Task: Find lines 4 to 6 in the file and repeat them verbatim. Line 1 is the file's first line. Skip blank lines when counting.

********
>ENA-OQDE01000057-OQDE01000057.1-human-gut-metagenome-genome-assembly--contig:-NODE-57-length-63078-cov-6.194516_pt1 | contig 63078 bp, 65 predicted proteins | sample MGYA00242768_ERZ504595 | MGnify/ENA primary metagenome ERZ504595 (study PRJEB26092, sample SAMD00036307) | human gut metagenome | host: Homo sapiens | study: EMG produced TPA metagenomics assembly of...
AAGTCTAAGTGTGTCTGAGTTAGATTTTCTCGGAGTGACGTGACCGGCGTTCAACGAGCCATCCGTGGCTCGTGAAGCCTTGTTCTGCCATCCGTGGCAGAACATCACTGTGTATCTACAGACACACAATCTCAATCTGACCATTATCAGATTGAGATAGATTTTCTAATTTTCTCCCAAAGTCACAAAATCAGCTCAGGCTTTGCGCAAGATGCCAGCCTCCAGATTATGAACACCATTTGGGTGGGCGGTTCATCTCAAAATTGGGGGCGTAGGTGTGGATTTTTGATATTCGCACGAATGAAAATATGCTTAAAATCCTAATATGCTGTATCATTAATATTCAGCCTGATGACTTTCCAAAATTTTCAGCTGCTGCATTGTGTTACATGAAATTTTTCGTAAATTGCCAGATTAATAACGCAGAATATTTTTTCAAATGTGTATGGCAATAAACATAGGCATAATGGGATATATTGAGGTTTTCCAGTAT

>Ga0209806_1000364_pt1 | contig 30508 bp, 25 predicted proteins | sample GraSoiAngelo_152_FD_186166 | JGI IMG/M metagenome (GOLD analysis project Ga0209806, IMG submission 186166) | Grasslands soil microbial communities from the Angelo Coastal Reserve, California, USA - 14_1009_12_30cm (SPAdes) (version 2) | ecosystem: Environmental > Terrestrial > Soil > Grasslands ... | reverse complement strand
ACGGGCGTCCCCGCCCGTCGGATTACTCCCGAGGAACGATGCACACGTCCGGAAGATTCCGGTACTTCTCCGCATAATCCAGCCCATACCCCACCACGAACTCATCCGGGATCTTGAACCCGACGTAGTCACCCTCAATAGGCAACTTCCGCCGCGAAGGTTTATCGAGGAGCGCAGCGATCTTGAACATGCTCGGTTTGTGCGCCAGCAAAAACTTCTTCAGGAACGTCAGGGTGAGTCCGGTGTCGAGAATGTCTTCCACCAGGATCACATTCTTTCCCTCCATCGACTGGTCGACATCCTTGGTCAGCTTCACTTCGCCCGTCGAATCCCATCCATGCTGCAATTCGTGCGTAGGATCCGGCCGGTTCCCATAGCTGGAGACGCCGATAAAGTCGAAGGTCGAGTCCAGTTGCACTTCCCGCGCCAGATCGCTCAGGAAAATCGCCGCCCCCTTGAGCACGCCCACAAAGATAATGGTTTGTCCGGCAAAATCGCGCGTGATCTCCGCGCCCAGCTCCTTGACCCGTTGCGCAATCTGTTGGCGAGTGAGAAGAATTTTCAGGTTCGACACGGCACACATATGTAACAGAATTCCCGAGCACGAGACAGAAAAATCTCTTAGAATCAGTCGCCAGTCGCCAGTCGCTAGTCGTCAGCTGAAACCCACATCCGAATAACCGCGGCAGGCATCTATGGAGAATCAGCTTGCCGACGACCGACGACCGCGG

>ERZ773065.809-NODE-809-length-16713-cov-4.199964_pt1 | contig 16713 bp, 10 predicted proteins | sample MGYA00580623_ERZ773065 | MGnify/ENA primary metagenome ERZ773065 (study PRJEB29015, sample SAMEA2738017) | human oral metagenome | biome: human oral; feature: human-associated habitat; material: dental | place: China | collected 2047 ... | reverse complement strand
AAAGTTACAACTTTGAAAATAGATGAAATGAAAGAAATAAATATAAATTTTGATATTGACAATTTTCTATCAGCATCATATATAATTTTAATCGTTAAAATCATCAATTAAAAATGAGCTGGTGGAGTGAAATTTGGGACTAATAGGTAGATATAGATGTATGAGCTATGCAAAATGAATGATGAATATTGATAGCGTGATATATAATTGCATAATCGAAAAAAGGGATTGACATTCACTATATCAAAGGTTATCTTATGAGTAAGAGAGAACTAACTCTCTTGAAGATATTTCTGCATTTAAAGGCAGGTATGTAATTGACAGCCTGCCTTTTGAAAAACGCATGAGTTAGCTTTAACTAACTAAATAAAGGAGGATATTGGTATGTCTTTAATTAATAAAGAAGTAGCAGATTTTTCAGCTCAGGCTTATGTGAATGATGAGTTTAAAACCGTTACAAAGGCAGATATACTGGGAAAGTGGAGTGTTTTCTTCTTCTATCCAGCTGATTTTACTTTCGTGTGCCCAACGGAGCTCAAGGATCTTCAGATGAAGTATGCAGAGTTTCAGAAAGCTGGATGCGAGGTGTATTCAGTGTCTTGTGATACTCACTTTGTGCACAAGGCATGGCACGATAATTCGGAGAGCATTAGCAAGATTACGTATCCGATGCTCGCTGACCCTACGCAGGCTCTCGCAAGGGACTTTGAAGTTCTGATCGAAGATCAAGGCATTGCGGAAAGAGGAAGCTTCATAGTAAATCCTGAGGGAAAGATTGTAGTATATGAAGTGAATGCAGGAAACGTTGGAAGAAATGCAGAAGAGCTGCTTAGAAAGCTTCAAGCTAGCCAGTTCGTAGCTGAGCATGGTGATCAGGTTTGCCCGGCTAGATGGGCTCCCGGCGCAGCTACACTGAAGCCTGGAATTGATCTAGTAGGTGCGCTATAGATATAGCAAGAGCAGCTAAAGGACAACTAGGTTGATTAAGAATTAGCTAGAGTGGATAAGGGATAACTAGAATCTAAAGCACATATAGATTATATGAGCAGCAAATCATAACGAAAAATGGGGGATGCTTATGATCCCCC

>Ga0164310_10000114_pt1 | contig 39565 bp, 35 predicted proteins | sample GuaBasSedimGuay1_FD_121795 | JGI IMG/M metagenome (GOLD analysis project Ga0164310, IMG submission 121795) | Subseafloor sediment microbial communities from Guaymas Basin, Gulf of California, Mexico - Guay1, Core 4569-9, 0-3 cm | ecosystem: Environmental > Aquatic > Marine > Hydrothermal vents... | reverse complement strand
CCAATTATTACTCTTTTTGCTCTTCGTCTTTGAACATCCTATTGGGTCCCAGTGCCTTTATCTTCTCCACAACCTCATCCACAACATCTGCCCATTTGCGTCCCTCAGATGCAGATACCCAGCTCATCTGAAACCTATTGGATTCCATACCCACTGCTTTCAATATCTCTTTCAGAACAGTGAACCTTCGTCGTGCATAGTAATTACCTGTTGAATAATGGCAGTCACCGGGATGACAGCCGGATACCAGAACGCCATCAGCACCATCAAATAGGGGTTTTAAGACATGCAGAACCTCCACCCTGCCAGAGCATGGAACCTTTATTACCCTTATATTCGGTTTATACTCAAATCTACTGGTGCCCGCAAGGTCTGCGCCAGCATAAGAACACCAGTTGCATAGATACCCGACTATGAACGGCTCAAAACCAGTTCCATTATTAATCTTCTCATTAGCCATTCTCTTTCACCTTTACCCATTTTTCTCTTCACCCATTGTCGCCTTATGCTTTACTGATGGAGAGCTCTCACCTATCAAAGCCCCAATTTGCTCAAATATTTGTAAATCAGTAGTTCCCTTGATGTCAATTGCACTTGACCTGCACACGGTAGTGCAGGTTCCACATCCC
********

ACGGGCGTCCCCGCCCGTCGGATTACTCCCGAGGAACGATGCACACGTCCGGAAGATTCCGGTACTTCTCCGCATAATCCAGCCCATACCCCACCACGAACTCATCCGGGATCTTGAACCCGACGTAGTCACCCTCAATAGGCAACTTCCGCCGCGAAGGTTTATCGAGGAGCGCAGCGATCTTGAACATGCTCGGTTTGTGCGCCAGCAAAAACTTCTTCAGGAACGTCAGGGTGAGTCCGGTGTCGAGAATGTCTTCCACCAGGATCACATTCTTTCCCTCCATCGACTGGTCGACATCCTTGGTCAGCTTCACTTCGCCCGTCGAATCCCATCCATGCTGCAATTCGTGCGTAGGATCCGGCCGGTTCCCATAGCTGGAGACGCCGATAAAGTCGAAGGTCGAGTCCAGTTGCACTTCCCGCGCCAGATCGCTCAGGAAAATCGCCGCCCCCTTGAGCACGCCCACAAAGATAATGGTTTGTCCGGCAAAATCGCGCGTGATCTCCGCGCCCAGCTCCTTGACCCGTTGCGCAATCTGTTGGCGAGTGAGAAGAATTTTCAGGTTCGACACGGCACACATATGTAACAGAATTCCCGAGCACGAGACAGAAAAATCTCTTAGAATCAGTCGCCAGTCGCCAGTCGCTAGTCGTCAGCTGAAACCCACATCCGAATAACCGCGGCAGGCATCTATGGAGAATCAGCTTGCCGACGACCGACGACCGCGG

>ERZ773065.809-NODE-809-length-16713-cov-4.199964_pt1 | contig 16713 bp, 10 predicted proteins | sample MGYA00580623_ERZ773065 | MGnify/ENA primary metagenome ERZ773065 (study PRJEB29015, sample SAMEA2738017) | human oral metagenome | biome: human oral; feature: human-associated habitat; material: dental | place: China | collected 2047 ... | reverse complement strand
AAAGTTACAACTTTGAAAATAGATGAAATGAAAGAAATAAATATAAATTTTGATATTGACAATTTTCTATCAGCATCATATATAATTTTAATCGTTAAAATCATCAATTAAAAATGAGCTGGTGGAGTGAAATTTGGGACTAATAGGTAGATATAGATGTATGAGCTATGCAAAATGAATGATGAATATTGATAGCGTGATATATAATTGCATAATCGAAAAAAGGGATTGACATTCACTATATCAAAGGTTATCTTATGAGTAAGAGAGAACTAACTCTCTTGAAGATATTTCTGCATTTAAAGGCAGGTATGTAATTGACAGCCTGCCTTTTGAAAAACGCATGAGTTAGCTTTAACTAACTAAATAAAGGAGGATATTGGTATGTCTTTAATTAATAAAGAAGTAGCAGATTTTTCAGCTCAGGCTTATGTGAATGATGAGTTTAAAACCGTTACAAAGGCAGATATACTGGGAAAGTGGAGTGTTTTCTTCTTCTATCCAGCTGATTTTACTTTCGTGTGCCCAACGGAGCTCAAGGATCTTCAGATGAAGTATGCAGAGTTTCAGAAAGCTGGATGCGAGGTGTATTCAGTGTCTTGTGATACTCACTTTGTGCACAAGGCATGGCACGATAATTCGGAGAGCATTAGCAAGATTACGTATCCGATGCTCGCTGACCCTACGCAGGCTCTCGCAAGGGACTTTGAAGTTCTGATCGAAGATCAAGGCATTGCGGAAAGAGGAAGCTTCATAGTAAATCCTGAGGGAAAGATTGTAGTATATGAAGTGAATGCAGGAAACGTTGGAAGAAATGCAGAAGAGCTGCTTAGAAAGCTTCAAGCTAGCCAGTTCGTAGCTGAGCATGGTGATCAGGTTTGCCCGGCTAGATGGGCTCCCGGCGCAGCTACACTGAAGCCTGGAATTGATCTAGTAGGTGCGCTATAGATATAGCAAGAGCAGCTAAAGGACAACTAGGTTGATTAAGAATTAGCTAGAGTGGATAAGGGATAACTAGAATCTAAAGCACATATAGATTATATGAGCAGCAAATCATAACGAAAAATGGGGGATGCTTATGATCCCCC